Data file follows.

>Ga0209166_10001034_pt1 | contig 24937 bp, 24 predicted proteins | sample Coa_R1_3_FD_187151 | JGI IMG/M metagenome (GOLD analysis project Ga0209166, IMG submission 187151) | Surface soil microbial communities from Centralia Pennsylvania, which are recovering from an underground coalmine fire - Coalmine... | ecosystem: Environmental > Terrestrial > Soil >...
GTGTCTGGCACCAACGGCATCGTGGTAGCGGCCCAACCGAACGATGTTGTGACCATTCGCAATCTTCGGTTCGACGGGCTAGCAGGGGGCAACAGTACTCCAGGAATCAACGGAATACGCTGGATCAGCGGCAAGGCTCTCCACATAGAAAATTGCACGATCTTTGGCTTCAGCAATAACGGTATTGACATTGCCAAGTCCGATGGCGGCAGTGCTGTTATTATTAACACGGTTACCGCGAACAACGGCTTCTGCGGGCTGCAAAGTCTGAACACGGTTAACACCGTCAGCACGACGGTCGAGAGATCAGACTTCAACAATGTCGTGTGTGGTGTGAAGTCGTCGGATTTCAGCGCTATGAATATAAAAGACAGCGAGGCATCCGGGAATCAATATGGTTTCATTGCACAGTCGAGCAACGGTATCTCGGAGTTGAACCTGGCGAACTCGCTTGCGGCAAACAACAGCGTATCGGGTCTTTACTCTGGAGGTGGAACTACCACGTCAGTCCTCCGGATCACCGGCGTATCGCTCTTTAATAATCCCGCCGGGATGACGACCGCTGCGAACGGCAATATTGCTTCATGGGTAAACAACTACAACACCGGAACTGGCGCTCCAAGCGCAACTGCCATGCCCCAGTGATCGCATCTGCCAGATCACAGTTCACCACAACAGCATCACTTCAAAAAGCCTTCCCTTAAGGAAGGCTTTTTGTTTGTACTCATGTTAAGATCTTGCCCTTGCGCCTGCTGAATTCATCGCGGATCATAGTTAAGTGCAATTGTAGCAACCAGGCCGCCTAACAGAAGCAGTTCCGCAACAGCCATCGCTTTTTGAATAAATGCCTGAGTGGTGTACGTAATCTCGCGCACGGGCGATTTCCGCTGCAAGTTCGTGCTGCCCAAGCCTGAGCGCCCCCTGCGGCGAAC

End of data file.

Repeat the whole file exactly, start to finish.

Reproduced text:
>Ga0209166_10001034_pt1 | contig 24937 bp, 24 predicted proteins | sample Coa_R1_3_FD_187151 | JGI IMG/M metagenome (GOLD analysis project Ga0209166, IMG submission 187151) | Surface soil microbial communities from Centralia Pennsylvania, which are recovering from an underground coalmine fire - Coalmine... | ecosystem: Environmental > Terrestrial > Soil >...
GTGTCTGGCACCAACGGCATCGTGGTAGCGGCCCAACCGAACGATGTTGTGACCATTCGCAATCTTCGGTTCGACGGGCTAGCAGGGGGCAACAGTACTCCAGGAATCAACGGAATACGCTGGATCAGCGGCAAGGCTCTCCACATAGAAAATTGCACGATCTTTGGCTTCAGCAATAACGGTATTGACATTGCCAAGTCCGATGGCGGCAGTGCTGTTATTATTAACACGGTTACCGCGAACAACGGCTTCTGCGGGCTGCAAAGTCTGAACACGGTTAACACCGTCAGCACGACGGTCGAGAGATCAGACTTCAACAATGTCGTGTGTGGTGTGAAGTCGTCGGATTTCAGCGCTATGAATATAAAAGACAGCGAGGCATCCGGGAATCAATATGGTTTCATTGCACAGTCGAGCAACGGTATCTCGGAGTTGAACCTGGCGAACTCGCTTGCGGCAAACAACAGCGTATCGGGTCTTTACTCTGGAGGTGGAACTACCACGTCAGTCCTCCGGATCACCGGCGTATCGCTCTTTAATAATCCCGCCGGGATGACGACCGCTGCGAACGGCAATATTGCTTCATGGGTAAACAACTACAACACCGGAACTGGCGCTCCAAGCGCAACTGCCATGCCCCAGTGATCGCATCTGCCAGATCACAGTTCACCACAACAGCATCACTTCAAAAAGCCTTCCCTTAAGGAAGGCTTTTTGTTTGTACTCATGTTAAGATCTTGCCCTTGCGCCTGCTGAATTCATCGCGGATCATAGTTAAGTGCAATTGTAGCAACCAGGCCGCCTAACAGAAGCAGTTCCGCAACAGCCATCGCTTTTTGAATAAATGCCTGAGTGGTGTACGTAATCTCGCGCACGGGCGATTTCCGCTGCAAGTTCGTGCTGCCCAAGCCTGAGCGCCCCCTGCGGCGAAC